Moving beyond abortion law (Part 2): Change culture, not law

As I go through my MA,  I am encountering many ideas  which are becoming integral to my activism and politics, so I am going to write a series of posts which make some of those ideas clear and accessible. The first one was about how abortion law in the UK actually works, and how it regulates women as much as liberates them. This, part two, will look at why changing abortion law might  not actually increase access to abortion services, and why the cultural narrative about abortion needs to change.


As we have seen, the medicalisation of abortion in the UK has couched the issue in scientific, politically ‘neutral’ terms in law. This creates pretence that abortion is a private medical decision one makes about one’s health, and an exercise of an individual right. I explored in my previous post that this medicalisation also means greater surveillance and control of women’s bodies.

So, if it’s the medicalised language that’s the problem, we should just change the law, right? The problem is, a legal right cannot guarantee good access to abortion. As we’ve seen in the US, where abortion is enshrined in the landmark Roe v. Wade ruling, there are some states where abortion access is so poor it may as well be banned.

Also, dealing with abortion purely from the perspective of legal rights plays into the neoliberal fetishisation of ‘choice’ as an end in itself. The language of rights claims is individualistic and shies away from the reality that access to abortion is a societal problem. Taking into account the realities of hospital care, adoption processes, and the state’s contribution to childcare costs, unwanted children are a physical, emotional and financial burden on society, not just the unwilling parent. Therefore, abortion is not an issue for individual women but for society as whole.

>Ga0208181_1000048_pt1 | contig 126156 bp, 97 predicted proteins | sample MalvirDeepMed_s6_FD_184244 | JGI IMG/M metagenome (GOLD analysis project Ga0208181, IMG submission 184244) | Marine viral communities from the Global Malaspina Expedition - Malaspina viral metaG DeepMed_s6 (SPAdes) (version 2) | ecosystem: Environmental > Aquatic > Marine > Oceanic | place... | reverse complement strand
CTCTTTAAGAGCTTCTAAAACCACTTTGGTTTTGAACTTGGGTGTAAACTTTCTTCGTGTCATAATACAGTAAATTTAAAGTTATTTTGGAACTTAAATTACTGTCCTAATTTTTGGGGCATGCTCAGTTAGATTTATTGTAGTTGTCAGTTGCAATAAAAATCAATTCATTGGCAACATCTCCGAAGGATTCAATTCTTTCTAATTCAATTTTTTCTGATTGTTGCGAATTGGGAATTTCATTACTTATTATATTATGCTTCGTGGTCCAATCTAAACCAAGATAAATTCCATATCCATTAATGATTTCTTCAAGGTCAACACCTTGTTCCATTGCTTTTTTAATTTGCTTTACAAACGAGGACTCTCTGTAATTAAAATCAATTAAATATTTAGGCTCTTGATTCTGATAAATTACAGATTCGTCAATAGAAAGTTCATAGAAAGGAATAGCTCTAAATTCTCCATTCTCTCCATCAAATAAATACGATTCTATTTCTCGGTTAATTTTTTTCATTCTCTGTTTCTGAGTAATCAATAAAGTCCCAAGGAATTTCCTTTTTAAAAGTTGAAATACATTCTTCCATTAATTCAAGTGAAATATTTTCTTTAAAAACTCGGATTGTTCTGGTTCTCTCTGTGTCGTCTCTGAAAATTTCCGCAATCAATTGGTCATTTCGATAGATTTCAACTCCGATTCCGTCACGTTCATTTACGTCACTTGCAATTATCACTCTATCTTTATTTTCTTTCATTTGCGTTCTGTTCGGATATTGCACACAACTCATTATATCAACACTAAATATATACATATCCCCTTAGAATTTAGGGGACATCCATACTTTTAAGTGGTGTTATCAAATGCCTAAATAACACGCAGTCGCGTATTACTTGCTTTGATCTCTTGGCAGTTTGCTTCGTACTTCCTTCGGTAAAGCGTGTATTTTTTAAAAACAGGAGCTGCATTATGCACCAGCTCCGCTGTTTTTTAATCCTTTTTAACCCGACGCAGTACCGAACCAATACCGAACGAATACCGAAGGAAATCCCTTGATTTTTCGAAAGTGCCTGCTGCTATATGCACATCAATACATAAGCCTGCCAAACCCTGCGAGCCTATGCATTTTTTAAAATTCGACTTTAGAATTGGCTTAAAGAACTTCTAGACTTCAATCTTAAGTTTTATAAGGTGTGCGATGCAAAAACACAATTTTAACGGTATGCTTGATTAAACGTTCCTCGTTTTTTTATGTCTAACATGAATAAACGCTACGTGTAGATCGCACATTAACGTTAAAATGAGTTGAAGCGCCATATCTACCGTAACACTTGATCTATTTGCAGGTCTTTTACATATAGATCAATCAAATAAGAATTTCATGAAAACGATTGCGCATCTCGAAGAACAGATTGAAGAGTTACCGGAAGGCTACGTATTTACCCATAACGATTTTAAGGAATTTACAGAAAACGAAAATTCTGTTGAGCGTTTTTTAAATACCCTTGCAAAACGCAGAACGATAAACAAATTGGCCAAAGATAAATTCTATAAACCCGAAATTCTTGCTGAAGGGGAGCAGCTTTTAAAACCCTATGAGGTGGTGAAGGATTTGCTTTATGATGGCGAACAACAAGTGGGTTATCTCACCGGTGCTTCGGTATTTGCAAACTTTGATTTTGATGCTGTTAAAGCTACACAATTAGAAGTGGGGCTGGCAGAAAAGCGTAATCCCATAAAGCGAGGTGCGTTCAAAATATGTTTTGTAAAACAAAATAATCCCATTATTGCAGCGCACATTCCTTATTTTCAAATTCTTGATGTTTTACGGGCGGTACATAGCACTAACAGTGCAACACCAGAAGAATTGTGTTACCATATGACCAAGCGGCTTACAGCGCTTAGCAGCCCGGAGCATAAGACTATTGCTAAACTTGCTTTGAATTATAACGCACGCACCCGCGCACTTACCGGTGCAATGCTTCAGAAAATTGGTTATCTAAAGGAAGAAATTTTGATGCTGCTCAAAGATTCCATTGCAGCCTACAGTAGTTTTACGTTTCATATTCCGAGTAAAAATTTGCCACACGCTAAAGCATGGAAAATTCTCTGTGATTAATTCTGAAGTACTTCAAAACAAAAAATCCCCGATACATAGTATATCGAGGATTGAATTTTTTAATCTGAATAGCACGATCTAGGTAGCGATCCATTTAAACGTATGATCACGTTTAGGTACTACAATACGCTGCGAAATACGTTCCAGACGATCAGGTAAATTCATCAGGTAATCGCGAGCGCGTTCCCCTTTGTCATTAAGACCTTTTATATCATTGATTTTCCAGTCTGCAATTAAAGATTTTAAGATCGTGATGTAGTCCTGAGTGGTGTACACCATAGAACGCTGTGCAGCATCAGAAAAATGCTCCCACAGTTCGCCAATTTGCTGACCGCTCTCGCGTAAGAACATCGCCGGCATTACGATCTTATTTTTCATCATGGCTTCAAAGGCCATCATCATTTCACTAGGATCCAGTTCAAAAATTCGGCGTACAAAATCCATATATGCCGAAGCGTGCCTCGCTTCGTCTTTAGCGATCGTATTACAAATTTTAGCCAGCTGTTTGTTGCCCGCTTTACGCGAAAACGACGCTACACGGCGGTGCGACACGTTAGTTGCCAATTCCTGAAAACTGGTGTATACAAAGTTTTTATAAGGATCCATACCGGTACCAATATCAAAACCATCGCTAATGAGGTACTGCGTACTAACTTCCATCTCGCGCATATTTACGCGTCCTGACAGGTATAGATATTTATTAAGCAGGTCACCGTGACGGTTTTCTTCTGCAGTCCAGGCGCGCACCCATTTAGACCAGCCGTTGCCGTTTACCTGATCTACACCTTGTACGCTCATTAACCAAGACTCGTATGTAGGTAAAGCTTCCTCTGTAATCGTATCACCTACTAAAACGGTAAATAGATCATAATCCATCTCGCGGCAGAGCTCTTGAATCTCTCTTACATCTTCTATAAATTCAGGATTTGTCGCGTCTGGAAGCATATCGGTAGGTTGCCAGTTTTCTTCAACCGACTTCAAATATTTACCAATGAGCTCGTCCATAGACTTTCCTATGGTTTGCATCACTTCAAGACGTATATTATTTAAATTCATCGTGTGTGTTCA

This is not to reject rights claims as unimportant. The right to abortion is, of course, fundamentally important to women’s reproductive freedom, and framing social justice issues in terms of rights legitimizes them. However, as Carol Smart wrote in Feminism and the power of Law that “in accepting law’s terms in order to challenge law, feminism always concedes too much,” and that applies significantly to abortion if feminists stop short at rights-based claims and do not recognise the restricted freedom a formal right entails.

Many people have a top-down approach to law which implies a change in the legal framework would trickle down to change cultural discourses. Changing abortion law in the hope that it would improve women’s reproductive freedom and access to services still plays in to the fallacy that  that society follows law, when in fact there are strongly rooted cultural discourses around abortion which make access difficult. The reality is, law generally follows society. Look at the Equal Marriage campaign – it’s happening now because legislators are finally catching up with a society that is increasingly supportive of LGBT equality.

There is no silver-bullet approach to achieving the feminist aim of reproductive freedom. However, be wary of approaches which only aim at changing the law. Reforming existing legislation on abortion in the UK is unlikely to shift power from doctors to pregnant women, because there is no indication that MPs want to de-medicalise the existing Abortion Act. Changing abortion law does not guarantee a wider change in the manner that medicine and the law approaches women’s bodies; it certainly doesn’t solve the problem of anti-abortion sentiments and cultural stereotypes of women who seek abortions as irresponsible or immoral.